Located at an oil refinery on Norway's west coast, the Technology Centre Mongstad aims to test French and Norwegian methods of capturing carbon dioxide emissions and burying them underground to prevent them from escaping into the atmosphere.
"We need to find a way to reconcile the need for energy and the need for emission reductions," said Prime Minister Jens Stoltenberg as he inaugurated the site.
"Carbon-capture technology is a key," he said, adding: "This technology may deliver up to 20 percent of the emission reductions needed by 2050."
Built at an estimated cost of 5.9 billion krone ($1 billion) mainly with state funds, the Mongstad centre is "the world's largest and most advanced laboratory for testing carbon-capture technologies",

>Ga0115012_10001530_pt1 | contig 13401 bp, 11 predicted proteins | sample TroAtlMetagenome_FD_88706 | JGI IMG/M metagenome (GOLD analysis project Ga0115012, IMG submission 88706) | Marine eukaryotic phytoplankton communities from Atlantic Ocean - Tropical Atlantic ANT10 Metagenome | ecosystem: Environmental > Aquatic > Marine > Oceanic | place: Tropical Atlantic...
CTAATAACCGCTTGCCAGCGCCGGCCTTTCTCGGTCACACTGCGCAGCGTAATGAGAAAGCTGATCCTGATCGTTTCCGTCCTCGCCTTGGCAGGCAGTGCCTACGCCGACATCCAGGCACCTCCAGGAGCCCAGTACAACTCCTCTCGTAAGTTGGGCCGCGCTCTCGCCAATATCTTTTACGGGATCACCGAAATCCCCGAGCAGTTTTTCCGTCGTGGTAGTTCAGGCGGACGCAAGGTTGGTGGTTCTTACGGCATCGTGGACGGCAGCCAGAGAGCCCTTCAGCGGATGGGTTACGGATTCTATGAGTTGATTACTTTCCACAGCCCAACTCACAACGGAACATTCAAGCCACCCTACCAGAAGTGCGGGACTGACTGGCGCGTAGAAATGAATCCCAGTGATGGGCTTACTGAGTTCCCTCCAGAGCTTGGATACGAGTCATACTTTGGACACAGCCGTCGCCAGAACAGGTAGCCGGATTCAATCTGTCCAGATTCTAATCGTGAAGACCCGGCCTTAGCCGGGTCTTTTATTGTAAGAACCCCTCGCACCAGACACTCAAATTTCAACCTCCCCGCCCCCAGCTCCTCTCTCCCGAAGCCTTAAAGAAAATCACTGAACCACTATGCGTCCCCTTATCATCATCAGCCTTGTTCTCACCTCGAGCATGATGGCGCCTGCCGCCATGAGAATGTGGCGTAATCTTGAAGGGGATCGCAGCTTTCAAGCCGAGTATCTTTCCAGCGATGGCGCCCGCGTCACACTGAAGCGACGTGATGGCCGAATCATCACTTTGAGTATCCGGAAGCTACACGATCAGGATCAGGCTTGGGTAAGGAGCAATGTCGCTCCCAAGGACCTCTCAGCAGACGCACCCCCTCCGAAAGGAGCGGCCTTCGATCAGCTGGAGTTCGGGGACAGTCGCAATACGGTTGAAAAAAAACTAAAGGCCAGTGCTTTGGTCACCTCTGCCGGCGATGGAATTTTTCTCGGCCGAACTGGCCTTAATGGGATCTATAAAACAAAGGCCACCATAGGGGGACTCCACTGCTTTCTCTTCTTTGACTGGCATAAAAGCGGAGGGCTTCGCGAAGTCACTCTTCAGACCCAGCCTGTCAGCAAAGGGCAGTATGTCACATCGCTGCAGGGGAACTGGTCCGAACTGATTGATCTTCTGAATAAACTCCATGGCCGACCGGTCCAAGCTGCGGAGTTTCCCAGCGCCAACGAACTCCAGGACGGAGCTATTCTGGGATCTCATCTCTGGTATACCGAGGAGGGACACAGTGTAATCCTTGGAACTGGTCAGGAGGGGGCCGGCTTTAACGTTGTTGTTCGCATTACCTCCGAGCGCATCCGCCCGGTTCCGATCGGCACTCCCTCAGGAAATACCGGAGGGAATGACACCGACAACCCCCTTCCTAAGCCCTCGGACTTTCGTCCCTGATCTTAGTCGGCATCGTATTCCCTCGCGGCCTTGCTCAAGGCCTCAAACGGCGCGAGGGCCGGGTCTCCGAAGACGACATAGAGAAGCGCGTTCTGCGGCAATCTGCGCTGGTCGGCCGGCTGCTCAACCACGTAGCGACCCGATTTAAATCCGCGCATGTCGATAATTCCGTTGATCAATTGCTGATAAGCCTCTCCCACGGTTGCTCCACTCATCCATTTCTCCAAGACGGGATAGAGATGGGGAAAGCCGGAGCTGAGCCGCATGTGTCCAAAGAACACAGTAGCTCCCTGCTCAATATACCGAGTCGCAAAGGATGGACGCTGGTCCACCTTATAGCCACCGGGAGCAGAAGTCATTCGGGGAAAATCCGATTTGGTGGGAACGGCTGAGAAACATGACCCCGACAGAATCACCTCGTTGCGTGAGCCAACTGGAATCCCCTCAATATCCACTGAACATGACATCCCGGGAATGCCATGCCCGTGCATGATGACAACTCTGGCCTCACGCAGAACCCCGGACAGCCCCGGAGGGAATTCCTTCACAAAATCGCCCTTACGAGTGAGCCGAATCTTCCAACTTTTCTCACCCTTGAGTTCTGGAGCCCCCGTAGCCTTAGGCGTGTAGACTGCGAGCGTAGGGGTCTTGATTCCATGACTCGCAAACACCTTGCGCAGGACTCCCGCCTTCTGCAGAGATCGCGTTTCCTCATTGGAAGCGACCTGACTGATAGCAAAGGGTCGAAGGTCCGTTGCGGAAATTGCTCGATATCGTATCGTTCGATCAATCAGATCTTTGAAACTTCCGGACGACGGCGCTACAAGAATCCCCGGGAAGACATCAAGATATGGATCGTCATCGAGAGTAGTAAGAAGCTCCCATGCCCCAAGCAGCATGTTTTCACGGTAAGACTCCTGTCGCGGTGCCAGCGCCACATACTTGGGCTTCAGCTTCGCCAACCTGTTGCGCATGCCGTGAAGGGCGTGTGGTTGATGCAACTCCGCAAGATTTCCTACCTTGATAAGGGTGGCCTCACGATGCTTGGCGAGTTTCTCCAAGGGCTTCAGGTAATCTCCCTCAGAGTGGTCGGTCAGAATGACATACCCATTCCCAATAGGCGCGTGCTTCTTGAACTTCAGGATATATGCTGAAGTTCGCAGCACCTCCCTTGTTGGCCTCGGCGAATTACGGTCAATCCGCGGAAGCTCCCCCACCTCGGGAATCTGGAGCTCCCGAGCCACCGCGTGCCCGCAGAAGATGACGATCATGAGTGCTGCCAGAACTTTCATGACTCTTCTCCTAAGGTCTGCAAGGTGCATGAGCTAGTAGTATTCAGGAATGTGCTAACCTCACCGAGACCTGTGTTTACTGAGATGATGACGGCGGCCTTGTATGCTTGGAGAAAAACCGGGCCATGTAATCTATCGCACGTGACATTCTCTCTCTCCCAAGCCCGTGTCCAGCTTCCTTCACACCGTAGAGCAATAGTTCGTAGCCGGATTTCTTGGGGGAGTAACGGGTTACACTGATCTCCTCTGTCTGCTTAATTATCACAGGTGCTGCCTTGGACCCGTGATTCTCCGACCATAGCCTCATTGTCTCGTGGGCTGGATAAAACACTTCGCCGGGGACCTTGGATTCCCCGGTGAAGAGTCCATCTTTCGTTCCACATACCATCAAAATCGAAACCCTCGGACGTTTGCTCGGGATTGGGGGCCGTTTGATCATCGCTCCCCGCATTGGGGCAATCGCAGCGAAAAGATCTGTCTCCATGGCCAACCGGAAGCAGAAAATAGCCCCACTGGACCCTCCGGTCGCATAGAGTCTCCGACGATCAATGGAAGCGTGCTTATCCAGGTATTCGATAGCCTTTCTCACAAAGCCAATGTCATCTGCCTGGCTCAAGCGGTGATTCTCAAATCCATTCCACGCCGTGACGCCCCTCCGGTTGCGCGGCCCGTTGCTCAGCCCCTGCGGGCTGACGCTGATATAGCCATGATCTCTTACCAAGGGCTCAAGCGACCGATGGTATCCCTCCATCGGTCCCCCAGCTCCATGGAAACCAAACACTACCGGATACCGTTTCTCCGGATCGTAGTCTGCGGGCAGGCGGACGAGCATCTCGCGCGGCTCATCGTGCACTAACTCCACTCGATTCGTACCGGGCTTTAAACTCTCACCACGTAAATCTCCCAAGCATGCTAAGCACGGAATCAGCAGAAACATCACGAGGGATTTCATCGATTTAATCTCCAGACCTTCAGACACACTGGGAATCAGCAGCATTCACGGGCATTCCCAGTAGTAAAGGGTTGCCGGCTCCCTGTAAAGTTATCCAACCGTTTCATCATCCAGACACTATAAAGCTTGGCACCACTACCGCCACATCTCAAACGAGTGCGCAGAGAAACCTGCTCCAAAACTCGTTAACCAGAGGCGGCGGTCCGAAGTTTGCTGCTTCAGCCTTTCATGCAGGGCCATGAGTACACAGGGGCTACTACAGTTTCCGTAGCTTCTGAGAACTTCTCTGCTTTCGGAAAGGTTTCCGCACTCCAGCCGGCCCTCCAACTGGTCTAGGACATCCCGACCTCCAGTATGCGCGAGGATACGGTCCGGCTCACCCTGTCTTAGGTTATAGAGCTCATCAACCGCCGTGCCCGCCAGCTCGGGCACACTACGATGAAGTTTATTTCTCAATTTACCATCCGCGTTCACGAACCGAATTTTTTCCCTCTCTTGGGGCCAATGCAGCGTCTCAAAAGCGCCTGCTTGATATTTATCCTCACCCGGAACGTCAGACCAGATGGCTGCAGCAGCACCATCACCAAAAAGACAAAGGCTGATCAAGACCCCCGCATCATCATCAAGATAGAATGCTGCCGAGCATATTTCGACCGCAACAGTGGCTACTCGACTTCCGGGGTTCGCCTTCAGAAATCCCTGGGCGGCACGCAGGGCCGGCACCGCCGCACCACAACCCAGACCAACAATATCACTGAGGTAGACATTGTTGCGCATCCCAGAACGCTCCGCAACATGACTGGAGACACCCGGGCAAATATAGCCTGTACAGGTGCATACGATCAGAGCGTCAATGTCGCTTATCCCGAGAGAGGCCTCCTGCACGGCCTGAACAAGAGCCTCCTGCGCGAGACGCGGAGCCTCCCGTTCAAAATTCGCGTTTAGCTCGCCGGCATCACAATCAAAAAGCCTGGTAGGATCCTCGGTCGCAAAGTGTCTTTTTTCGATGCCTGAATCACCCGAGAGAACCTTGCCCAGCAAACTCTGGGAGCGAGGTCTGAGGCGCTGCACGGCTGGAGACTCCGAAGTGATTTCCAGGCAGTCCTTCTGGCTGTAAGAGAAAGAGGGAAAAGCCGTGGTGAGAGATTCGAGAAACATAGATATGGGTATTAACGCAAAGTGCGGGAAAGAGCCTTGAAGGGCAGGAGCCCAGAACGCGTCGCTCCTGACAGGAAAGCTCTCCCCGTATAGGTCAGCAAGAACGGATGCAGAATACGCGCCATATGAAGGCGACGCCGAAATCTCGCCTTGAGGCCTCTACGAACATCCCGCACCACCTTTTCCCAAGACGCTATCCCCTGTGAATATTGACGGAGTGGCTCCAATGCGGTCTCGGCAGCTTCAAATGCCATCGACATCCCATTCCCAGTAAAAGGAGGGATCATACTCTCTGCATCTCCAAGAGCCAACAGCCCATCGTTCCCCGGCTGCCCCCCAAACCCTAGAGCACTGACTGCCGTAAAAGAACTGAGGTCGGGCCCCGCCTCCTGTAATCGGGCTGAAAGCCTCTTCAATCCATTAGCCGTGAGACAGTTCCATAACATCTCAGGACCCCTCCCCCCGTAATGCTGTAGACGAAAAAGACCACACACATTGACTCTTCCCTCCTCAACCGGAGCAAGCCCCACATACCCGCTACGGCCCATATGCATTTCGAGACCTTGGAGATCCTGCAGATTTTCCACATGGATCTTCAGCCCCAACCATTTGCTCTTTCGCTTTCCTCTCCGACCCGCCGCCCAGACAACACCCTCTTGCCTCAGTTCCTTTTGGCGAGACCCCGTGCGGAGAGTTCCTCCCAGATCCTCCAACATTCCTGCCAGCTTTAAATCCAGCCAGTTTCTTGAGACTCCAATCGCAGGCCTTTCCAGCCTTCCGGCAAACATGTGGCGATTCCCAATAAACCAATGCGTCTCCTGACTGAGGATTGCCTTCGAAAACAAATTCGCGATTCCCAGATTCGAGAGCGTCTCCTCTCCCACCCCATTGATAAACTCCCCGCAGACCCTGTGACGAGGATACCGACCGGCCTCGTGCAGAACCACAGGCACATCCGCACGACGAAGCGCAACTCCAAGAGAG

The centre is three-quarters owned by the state firm Gassnova, followed by a 20 percent stake held by Norway's Statoil, with the Anglo-Dutch Shell and South Africa's Sasol holding the remaining stakes.
It is testing technologies of the French company Alstom and those of Norway's Aker Solutions.
Stoltenberg launched the ambitious project in 2007 with the aim of making Norway a world leader in capturing and storing carbon dioxide, a goal he likened in importance to a Moon landing.
But the project has been plagued with delays and cost overruns: the goal of large-scale capture and storage of the carbon dioxide emitted by Mongstad's refinery and natural gas processing plant was initially set to enter operation in 2014, but is now expected to become possible in 2020 at the earliest.